(AP) Major League Baseball’s medical adviser, who praised baseball’s steroids policy and challenged its critics while testifying before Congress, has discrepancies in biographical statements about his professional and educational credentials, reports The New York Times.
The discrepancies appear in media guides and handouts with information about Dr. Elliot J. Pellman, an internist who is also team doctor for the New York Jets and the New York Islanders, the Times reported in a story posted on its Web site Tuesday night.
Pellman, also a former president of the National Football League Physicians Society, told the Times he had not tried to mislead anybody. He characterized the errors as minor, said he would correct them, and primarily blamed the discrepancies on other people, including his secretary and the Jets.
“In a way, I thank you, because those discrepancies are not important enough to be there, and they have all been fixed,” he told the newspaper.
Pellman’s bio in the New York Jets media guide states he has a medical degree from the State University of New York at Stony Brook. But the Times report said state records show Pellman attended medical school in Guadalajara, Mexico, and received a medical degree from the New York State Education Department after a one-year residency at SUNY-Stony Brook. He does not hold an M.D. from Stony Brook, according to Dan Rosett, a university hospital spokesman.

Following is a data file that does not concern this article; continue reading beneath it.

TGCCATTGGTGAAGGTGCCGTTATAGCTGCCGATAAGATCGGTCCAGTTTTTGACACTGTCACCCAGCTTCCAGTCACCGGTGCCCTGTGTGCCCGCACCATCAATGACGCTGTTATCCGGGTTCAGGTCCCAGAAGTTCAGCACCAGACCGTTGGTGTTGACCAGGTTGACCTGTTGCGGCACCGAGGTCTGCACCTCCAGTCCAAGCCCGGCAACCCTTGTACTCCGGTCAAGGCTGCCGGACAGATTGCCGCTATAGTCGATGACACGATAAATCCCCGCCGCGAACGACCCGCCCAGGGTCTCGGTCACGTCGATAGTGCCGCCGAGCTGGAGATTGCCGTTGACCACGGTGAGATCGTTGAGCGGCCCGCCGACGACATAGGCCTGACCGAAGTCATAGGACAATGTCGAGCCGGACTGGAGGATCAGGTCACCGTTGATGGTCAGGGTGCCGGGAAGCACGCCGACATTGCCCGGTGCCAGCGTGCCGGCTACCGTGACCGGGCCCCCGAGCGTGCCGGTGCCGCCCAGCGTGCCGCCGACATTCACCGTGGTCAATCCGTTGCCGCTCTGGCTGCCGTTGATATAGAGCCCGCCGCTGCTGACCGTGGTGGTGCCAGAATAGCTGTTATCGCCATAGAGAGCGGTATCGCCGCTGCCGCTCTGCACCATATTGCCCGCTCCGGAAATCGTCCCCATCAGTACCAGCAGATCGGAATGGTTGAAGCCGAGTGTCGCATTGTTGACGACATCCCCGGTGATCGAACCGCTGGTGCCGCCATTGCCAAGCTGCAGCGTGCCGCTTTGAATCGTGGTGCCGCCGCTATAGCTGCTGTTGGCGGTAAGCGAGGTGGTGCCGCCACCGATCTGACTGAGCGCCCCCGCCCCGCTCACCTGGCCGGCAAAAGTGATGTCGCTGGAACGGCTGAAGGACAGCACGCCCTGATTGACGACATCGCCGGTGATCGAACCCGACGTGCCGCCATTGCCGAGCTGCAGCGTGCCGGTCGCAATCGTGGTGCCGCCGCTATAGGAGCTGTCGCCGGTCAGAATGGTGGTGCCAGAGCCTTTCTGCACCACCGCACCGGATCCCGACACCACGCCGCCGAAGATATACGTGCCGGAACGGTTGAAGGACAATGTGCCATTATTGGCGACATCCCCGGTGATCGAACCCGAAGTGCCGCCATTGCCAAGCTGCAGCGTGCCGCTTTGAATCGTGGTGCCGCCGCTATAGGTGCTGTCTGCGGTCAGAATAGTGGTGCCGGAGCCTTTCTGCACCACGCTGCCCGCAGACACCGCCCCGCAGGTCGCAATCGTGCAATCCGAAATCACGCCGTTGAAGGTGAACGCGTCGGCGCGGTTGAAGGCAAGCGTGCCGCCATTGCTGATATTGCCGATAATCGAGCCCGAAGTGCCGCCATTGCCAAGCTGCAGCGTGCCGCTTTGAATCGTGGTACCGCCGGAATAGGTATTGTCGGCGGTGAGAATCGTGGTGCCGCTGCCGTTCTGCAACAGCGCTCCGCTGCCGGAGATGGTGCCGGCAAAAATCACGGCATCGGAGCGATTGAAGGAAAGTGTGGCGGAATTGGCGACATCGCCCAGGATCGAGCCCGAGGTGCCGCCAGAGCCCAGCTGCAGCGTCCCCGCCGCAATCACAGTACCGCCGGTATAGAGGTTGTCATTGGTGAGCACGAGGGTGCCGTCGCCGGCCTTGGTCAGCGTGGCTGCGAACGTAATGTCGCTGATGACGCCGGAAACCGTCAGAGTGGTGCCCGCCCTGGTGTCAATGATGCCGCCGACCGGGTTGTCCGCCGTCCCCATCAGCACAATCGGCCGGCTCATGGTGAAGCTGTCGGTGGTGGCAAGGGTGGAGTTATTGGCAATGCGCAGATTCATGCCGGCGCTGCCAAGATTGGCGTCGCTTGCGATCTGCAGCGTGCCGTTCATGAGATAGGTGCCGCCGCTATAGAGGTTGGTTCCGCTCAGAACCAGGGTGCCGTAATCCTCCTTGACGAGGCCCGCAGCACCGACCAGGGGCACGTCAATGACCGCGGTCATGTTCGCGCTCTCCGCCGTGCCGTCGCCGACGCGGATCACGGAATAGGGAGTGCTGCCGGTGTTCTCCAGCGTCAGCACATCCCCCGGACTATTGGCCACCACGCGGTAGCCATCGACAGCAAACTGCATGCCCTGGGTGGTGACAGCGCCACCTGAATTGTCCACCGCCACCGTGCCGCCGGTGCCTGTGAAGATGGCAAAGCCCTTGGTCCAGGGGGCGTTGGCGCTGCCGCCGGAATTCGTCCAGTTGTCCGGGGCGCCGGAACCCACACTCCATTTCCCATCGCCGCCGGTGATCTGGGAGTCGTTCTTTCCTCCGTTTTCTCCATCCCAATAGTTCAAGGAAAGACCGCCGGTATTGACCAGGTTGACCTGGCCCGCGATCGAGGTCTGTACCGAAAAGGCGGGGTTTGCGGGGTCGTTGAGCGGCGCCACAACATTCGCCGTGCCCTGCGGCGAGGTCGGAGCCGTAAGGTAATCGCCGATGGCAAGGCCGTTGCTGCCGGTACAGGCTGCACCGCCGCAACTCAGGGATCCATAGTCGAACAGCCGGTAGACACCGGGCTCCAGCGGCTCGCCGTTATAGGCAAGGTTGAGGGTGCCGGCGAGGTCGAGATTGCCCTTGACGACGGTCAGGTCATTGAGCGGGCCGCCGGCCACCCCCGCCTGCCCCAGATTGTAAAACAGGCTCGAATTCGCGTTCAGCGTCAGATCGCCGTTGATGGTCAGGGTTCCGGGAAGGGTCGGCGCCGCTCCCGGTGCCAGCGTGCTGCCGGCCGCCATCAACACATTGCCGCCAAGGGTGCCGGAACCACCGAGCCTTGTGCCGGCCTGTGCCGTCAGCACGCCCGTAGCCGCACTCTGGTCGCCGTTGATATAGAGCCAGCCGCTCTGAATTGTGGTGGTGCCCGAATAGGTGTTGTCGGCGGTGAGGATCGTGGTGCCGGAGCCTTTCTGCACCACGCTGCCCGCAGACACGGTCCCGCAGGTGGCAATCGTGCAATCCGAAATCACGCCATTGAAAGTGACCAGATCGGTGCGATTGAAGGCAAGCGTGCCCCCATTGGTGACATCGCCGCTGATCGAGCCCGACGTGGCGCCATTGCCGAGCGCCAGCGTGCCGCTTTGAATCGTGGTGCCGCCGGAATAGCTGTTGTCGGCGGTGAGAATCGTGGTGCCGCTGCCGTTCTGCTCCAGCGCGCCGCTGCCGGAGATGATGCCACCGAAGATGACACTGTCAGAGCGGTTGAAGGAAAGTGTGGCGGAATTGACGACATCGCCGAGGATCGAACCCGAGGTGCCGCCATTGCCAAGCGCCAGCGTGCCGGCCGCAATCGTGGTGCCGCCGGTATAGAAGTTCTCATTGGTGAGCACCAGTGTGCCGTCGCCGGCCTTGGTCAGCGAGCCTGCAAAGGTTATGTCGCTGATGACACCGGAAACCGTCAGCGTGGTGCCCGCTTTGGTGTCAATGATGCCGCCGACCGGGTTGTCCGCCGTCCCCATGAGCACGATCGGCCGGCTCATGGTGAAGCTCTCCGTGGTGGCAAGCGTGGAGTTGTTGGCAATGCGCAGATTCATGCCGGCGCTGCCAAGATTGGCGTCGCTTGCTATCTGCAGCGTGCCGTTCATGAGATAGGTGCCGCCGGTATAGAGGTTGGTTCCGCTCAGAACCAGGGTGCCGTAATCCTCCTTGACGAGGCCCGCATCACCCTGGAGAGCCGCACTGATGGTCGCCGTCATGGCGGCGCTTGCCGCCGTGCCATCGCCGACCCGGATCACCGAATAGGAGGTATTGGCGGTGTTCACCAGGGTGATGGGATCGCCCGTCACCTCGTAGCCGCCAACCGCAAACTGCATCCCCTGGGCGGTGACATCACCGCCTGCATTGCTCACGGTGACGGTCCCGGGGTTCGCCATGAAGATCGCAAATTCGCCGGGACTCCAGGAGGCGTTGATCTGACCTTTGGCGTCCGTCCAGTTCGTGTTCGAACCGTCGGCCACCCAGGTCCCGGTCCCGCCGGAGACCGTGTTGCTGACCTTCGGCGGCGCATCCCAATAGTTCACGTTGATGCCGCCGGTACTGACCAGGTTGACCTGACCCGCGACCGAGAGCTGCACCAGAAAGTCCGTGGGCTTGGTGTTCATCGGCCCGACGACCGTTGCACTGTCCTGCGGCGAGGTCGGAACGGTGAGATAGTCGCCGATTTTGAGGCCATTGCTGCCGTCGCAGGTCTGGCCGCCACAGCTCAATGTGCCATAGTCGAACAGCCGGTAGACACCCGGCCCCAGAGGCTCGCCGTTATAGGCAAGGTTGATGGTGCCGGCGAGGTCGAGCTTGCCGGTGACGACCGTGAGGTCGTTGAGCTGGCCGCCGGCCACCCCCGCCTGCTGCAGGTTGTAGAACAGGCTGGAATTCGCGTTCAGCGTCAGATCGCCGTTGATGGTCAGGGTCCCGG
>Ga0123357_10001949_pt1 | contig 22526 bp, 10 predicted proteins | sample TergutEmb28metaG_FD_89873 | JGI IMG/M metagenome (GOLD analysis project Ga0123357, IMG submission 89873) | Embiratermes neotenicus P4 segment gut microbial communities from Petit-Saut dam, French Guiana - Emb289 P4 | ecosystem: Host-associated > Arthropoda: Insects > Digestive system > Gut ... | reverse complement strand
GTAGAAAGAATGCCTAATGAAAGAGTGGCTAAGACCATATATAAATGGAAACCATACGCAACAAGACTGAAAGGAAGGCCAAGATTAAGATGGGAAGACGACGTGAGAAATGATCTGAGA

And in papers sent to Harvard University for a seminar and to the House Committee on Government Reform, which held hearings on steroids in baseball two weeks ago, Pellman identified himself as an associate clinical professor at the Albert Einstein College of Medicine.
But he is an assistant clinical professor, a lower-ranking and honorary position that is held by thousands of doctors. Pellman does not teach at Albert Einstein, and his associate status is pending.
The Times reviewed Pellman’s credentials after his nationally televised appearance before the House committee on March 17. He was added to the hearing at the request of Major League Baseball and staunchly defended baseball’s steroids policies.
When informed of the errors in Pellman’s biography, Representative Henry A. Waxman, Democrat of California, the ranking minority member on the House committee, told the Times in a statement: “This new information raises further questions about [Pellman’s] credibility and the credibility of baseball’s steroid policy.”
Robert D. Manfred Jr., baseball’s executive vice president, said the errors were insignificant. He said it was unfair to criticize Pellman for the false listing of an M.D. from SUNY in the shortened version of his bio from the Jets.
“I don’t see why it should impact his credibility, I really don’t, Manfred said.